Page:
As such, Naish says he’s a supporter of increased housing density in the inner city suburbs, citing large tracts of land within his own neighbourhood, particularly in the area along Richmond Road, around Farro, Countdown and Mitre10, that have huge potential to become really well designed, liveable, medium- to high-density housing areas.

“If we want to have a liveable city that’s affordable for the younger generation, then we have to confront density, and we have to confront it in the inner city suburbs as well. I also understand that we have to protect our heritage streets,” he adds.

“The single house zone with heritage overlay is very restrictive, and that’s why it’s there, but there are plenty of pockets within Grey Lynn and Ponsonby that don’t come under those restrictions. The Unitary Plan has enabled a number of new zones to develop in and around these heritage streets, and that has opened up opportunities to design modern, medium-density housing.”

Looking across the Tasman, Naish says cities like Melbourne and Sydney have been doing it, and doing it well, for a generation or two longer than us. “Melbourne is a great example, where I believe they have doubled the population of their inner city suburbs, and they’ve achieved this with infill projects, in a way our Unitary Plan envisages will happen over here.”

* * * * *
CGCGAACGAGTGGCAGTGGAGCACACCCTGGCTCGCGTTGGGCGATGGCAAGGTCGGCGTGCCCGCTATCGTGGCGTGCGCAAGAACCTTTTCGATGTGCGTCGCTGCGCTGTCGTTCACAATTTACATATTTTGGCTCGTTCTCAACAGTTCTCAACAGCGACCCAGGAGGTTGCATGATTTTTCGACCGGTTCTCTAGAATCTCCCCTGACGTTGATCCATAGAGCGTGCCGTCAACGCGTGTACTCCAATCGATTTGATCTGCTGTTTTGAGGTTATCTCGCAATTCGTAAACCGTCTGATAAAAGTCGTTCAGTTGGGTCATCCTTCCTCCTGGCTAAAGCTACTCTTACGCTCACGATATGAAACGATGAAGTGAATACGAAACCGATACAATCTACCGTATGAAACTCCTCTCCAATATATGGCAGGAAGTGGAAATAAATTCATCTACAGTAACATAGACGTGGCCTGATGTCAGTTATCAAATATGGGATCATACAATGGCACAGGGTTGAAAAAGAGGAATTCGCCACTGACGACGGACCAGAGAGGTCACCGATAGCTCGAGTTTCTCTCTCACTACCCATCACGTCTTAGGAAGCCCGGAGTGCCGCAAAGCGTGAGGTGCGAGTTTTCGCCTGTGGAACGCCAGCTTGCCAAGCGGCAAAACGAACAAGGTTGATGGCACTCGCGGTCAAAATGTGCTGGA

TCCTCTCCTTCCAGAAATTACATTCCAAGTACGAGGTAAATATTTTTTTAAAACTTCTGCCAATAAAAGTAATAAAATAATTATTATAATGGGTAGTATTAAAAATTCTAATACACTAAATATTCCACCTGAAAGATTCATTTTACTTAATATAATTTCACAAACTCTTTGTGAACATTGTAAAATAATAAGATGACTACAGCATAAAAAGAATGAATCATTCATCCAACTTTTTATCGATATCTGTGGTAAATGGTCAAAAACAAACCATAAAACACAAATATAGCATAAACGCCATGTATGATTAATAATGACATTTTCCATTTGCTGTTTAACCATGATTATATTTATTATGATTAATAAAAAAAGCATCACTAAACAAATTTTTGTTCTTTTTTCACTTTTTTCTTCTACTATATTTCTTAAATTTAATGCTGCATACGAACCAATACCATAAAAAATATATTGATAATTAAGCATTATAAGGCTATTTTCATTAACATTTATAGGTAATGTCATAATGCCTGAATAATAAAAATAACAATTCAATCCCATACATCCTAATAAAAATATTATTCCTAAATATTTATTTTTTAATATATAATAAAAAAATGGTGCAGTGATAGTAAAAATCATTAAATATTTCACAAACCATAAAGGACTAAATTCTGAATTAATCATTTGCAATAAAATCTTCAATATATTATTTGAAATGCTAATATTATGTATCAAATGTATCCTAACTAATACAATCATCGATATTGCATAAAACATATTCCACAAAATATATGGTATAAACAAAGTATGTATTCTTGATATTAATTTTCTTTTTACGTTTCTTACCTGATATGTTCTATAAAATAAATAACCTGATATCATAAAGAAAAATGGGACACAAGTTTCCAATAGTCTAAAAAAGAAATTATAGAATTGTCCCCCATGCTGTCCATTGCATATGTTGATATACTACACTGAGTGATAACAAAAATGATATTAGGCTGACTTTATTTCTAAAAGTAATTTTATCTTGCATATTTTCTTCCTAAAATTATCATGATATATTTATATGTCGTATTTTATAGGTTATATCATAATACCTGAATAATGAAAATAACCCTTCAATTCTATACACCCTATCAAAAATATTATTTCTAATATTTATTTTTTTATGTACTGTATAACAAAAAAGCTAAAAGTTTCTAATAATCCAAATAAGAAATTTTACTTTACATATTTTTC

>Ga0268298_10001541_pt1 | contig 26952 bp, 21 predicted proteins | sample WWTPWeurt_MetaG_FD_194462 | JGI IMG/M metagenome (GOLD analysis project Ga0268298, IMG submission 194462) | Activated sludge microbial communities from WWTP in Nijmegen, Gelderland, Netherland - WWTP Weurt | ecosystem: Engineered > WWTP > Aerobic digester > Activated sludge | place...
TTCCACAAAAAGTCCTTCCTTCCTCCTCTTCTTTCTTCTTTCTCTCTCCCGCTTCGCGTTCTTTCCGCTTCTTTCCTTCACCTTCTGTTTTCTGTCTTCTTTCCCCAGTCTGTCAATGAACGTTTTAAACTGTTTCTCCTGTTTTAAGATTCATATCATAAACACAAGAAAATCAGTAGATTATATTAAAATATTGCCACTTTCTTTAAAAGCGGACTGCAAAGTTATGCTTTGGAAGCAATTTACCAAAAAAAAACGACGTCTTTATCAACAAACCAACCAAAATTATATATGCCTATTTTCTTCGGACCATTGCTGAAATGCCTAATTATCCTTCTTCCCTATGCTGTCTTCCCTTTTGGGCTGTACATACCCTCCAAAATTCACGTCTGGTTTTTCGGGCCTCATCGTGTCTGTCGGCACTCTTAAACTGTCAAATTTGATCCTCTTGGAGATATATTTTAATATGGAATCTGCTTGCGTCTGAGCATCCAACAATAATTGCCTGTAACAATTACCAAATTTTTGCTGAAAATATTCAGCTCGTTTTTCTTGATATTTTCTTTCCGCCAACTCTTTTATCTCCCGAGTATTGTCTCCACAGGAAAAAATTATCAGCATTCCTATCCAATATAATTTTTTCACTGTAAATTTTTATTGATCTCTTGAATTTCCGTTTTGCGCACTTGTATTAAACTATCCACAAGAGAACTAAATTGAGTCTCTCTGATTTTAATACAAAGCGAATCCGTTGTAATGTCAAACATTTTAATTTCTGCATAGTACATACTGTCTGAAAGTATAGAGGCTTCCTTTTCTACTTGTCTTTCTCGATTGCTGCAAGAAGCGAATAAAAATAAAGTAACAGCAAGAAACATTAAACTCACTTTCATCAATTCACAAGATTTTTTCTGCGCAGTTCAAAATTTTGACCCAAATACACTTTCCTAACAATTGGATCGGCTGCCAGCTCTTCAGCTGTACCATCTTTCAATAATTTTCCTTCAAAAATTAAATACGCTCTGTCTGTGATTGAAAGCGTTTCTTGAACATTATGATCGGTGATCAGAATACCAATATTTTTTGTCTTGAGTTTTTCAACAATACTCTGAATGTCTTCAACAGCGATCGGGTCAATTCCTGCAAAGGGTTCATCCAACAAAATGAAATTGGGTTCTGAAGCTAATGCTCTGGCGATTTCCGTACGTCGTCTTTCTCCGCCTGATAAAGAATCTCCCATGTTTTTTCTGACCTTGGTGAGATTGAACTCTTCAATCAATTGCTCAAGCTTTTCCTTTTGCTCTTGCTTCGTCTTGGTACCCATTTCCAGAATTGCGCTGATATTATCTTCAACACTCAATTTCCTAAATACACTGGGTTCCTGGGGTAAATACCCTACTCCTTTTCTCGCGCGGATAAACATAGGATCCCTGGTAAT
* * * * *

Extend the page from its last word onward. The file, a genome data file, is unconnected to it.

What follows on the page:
Naish also believes there’s an opportunity for a second layer of hospitality and retail along Ponsonby Road, where people are drawn in through existing and new buildings to the back streets and service alleys. And that’s partly what his ongoing project in Mackelvie and Pollen Streets is trying to achieve – creating interesting little laneways, where bars and shops can trade on both sides of their buildings.

“When we go to cities that we love around the world, like Melbourne and London and Paris, we always have the best fun and discover the best places off the high street or behind the main thoroughfares – that’s where the cool bars and restaurants are, and that’s the opportunity Auckland has as it grows up – that second layer.

“Ponsonby Central is a great start and a good example – and our projects are already linked up to it via a laneway. But there are also opportunities on the other side of the Ponsonby Rd, facing the city,” says Naish.